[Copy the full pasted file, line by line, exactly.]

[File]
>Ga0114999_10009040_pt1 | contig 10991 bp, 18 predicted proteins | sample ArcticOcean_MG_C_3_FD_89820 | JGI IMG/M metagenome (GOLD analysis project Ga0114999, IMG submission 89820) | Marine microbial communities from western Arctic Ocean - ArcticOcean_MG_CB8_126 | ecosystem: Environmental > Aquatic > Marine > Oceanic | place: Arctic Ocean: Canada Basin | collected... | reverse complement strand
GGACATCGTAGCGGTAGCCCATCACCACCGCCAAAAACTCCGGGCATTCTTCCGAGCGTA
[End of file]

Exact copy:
>Ga0114999_10009040_pt1 | contig 10991 bp, 18 predicted proteins | sample ArcticOcean_MG_C_3_FD_89820 | JGI IMG/M metagenome (GOLD analysis project Ga0114999, IMG submission 89820) | Marine microbial communities from western Arctic Ocean - ArcticOcean_MG_CB8_126 | ecosystem: Environmental > Aquatic > Marine > Oceanic | place: Arctic Ocean: Canada Basin | collected... | reverse complement strand
GGACATCGTAGCGGTAGCCCATCACCACCGCCAAAAACTCCGGGCATTCTTCCGAGCGTA